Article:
On July 16, 2015 the Western South Dakota No-Till Council organized an education crop tour on farms along the Belle Fourche River near Nisland. Participants viewed integration and applications of "no-till" and "soil health" practices in varying classes of farmland with a wide variety of crops found on the six farms/ranches which hosted attendees. 

The formation of this group was the result of a soil health clinic sponsored by SDSU Extension and the United States Department of Agriculture's Natural Resources Conservation Service (NRCS) in January 2013.

Following the soil health clinic, producers in the area requested more informational meetings regarding all aspects of no till farming and the NRCS's Soil Health Initiative.  

SDSU Extension and NRCS has partnered with area agricultural businesses to sponsor presentations from technical experts, identified resources to support implementation of practices and organized trips to Dakota Lake Research Farm.

"Throughout the past two years farmers have shared their experiences, both successes and failures, discussing the reasons for both. These discussions led to a desire to see on-the-ground activities that farmers are finding successful as they integrate the promoted principles and practices," said Dave Ollila, SDSU Extension Sheep Field Specialist.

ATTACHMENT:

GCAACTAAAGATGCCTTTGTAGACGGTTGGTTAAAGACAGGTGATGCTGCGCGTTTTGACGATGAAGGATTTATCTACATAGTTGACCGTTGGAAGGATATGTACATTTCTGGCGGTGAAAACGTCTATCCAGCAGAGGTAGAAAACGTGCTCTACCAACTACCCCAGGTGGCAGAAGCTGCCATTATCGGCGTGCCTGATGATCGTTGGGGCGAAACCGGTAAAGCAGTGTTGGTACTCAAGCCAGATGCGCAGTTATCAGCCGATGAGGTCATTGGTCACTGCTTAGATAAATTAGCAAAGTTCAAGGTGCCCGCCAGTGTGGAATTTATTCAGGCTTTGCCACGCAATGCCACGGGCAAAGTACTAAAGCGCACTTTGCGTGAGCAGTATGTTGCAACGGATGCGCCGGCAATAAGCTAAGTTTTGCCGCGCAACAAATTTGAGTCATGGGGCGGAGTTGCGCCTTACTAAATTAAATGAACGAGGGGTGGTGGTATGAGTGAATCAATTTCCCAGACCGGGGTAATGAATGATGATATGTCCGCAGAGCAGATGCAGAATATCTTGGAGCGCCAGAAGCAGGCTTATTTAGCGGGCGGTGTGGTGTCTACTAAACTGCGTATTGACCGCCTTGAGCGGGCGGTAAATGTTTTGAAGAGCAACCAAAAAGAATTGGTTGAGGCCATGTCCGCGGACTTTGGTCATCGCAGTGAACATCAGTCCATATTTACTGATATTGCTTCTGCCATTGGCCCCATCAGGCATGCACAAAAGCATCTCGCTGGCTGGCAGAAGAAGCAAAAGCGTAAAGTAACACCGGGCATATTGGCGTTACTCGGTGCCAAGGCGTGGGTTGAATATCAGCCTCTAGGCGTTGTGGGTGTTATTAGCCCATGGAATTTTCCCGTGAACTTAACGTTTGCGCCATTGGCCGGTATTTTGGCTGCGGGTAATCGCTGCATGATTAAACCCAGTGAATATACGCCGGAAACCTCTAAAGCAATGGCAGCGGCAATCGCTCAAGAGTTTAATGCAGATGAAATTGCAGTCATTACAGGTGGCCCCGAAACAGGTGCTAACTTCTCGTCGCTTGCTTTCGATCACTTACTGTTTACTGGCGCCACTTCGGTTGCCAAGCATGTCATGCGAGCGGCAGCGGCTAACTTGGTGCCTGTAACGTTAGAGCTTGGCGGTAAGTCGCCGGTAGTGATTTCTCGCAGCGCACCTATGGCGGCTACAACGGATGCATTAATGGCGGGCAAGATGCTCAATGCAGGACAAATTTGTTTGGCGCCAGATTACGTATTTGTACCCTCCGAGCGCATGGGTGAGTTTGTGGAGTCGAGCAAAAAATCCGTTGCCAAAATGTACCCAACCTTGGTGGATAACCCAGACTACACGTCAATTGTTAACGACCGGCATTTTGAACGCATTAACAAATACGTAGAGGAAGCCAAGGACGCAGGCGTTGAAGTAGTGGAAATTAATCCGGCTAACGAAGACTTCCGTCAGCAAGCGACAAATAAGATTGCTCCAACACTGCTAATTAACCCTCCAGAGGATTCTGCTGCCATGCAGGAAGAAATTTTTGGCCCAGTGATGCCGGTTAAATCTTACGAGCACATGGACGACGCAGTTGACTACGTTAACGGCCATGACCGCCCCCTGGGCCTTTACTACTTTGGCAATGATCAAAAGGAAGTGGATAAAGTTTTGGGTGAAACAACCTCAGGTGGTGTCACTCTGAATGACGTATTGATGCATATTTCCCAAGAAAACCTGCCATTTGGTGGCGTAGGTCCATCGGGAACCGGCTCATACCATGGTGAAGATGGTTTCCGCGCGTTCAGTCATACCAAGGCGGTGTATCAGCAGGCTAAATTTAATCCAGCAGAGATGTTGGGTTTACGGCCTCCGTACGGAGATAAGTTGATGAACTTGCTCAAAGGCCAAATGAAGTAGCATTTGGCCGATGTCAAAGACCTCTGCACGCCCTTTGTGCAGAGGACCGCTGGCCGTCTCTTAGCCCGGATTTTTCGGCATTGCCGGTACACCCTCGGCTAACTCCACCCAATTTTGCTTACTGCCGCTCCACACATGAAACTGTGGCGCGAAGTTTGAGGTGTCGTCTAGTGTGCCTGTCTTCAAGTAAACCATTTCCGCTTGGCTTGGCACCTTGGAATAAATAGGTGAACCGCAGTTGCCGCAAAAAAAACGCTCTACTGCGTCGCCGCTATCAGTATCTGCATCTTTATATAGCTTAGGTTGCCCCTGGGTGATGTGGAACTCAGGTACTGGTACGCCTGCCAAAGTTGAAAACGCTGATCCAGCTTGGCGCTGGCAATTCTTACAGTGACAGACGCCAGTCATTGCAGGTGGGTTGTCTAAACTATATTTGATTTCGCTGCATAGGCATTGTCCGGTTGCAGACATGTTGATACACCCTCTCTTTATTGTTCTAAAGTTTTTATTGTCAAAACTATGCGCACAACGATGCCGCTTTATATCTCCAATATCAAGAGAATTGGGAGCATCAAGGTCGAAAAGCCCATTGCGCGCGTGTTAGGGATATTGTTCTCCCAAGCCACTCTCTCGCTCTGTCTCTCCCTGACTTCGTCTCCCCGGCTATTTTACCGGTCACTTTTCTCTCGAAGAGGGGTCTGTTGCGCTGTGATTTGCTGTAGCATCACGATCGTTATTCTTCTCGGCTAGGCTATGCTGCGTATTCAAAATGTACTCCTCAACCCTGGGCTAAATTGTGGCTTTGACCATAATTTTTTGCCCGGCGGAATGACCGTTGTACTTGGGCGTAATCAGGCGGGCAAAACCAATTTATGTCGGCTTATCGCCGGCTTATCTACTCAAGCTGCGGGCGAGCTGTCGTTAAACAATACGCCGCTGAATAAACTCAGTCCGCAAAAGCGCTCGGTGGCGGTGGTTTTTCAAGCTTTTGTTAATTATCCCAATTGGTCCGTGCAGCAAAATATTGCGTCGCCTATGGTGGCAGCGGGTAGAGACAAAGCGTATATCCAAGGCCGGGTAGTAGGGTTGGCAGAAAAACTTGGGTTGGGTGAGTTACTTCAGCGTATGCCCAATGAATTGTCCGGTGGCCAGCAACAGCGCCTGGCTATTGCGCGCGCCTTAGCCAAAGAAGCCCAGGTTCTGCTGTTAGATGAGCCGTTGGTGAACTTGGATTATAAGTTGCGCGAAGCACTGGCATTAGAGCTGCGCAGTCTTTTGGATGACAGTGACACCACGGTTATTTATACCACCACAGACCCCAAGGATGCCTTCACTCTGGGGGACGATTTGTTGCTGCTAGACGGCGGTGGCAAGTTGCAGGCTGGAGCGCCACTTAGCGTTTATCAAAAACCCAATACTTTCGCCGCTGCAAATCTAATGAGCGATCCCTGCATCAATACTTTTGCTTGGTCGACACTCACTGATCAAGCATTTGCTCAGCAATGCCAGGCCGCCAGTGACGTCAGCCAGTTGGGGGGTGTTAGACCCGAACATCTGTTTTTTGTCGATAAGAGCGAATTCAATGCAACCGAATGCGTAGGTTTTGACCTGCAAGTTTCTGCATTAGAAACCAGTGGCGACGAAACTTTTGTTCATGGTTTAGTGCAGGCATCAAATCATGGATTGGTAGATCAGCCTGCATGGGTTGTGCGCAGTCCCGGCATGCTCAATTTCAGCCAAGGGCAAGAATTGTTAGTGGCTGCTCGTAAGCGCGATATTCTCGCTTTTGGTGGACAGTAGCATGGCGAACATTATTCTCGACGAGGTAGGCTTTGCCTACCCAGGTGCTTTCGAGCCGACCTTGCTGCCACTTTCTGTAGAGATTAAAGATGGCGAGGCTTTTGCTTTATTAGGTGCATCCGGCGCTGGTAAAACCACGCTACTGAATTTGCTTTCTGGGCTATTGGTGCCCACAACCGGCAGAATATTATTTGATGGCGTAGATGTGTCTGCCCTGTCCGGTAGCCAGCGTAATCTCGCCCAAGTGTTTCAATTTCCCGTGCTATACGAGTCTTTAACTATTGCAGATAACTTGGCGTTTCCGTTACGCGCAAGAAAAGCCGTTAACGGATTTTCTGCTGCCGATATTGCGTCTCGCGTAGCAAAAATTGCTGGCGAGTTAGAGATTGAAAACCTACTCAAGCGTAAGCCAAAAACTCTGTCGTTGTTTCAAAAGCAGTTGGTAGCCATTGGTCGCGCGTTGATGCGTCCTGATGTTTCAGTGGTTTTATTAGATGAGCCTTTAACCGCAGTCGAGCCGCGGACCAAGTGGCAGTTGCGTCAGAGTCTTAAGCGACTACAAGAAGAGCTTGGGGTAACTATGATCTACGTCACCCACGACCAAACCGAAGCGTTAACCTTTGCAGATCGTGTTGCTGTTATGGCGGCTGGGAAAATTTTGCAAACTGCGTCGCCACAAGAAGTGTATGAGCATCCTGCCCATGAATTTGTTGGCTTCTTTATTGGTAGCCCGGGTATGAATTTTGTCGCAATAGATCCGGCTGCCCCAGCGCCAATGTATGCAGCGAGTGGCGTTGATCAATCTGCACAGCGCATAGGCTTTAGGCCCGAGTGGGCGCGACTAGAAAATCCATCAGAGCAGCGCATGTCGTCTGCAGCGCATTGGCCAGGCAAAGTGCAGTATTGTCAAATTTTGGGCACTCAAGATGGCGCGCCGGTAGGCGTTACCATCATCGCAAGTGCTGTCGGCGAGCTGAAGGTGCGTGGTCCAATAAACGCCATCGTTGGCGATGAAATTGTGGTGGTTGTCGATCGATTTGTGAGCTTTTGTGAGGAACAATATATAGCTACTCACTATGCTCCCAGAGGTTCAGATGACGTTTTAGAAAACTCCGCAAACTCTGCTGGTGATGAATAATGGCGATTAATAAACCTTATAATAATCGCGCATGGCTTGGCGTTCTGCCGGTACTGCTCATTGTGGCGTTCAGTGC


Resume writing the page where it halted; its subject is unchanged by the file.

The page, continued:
Tour details

The July 16 tour included the following farms and presentations:

Hogen Farms: Farmer, Tyler Hogen discussed the impacts of soil fertility and soil structure on winter wheat yields in fields that have 5-25 years of no-till farming applied.

Tom Lewis Farm: Farmer, Stan Lewis discussed the challenges of leaving enough crop residue to protect the soil on moderately coarse soils, while cattle grazed residue througout the winter.

Stan Lewis Farm: Farmer, Stan Lewis shared his experiences using cover crops and successfully rotating from alfalfa to no till corn.

Mel Pittman Farm: Farmer, Mel Pittman demonstrated a cover crop seeding unit and showed the seeding equipment's coverage in a corn field as well as his plans to strip graze the field.

Riley Kammerer Ranch: Rancher, Riley Kammerer provided samples of soil with restrictive "plow pan" layers and his efforts to use no till farming practices, cover crops and grazing to improve the soil's health.

Foos Ranch: Rancher, Bryce Foos explained the efforts and reasons for returning cropland back to pasture.

Jason Miller-NRCS Agronomist, Kent Cooley, NRCS Soil Scientist and Anitha Chirumamilla, SDSU Extension Entomology Field Specialist also shared recommendations and answered attendee questions.

The charter bus and noon meal was sponsored by Belle Fourche River Watershed Partnership. Rolls and refreshments were sponsored by CBH Cooperative.

To learn about future opportunities and tours offered by the Western South Dakota No-Till Council, contact Dave Ollila, SDSU Extension Sheep Field Specialist at david.ollila@sdstate.edu.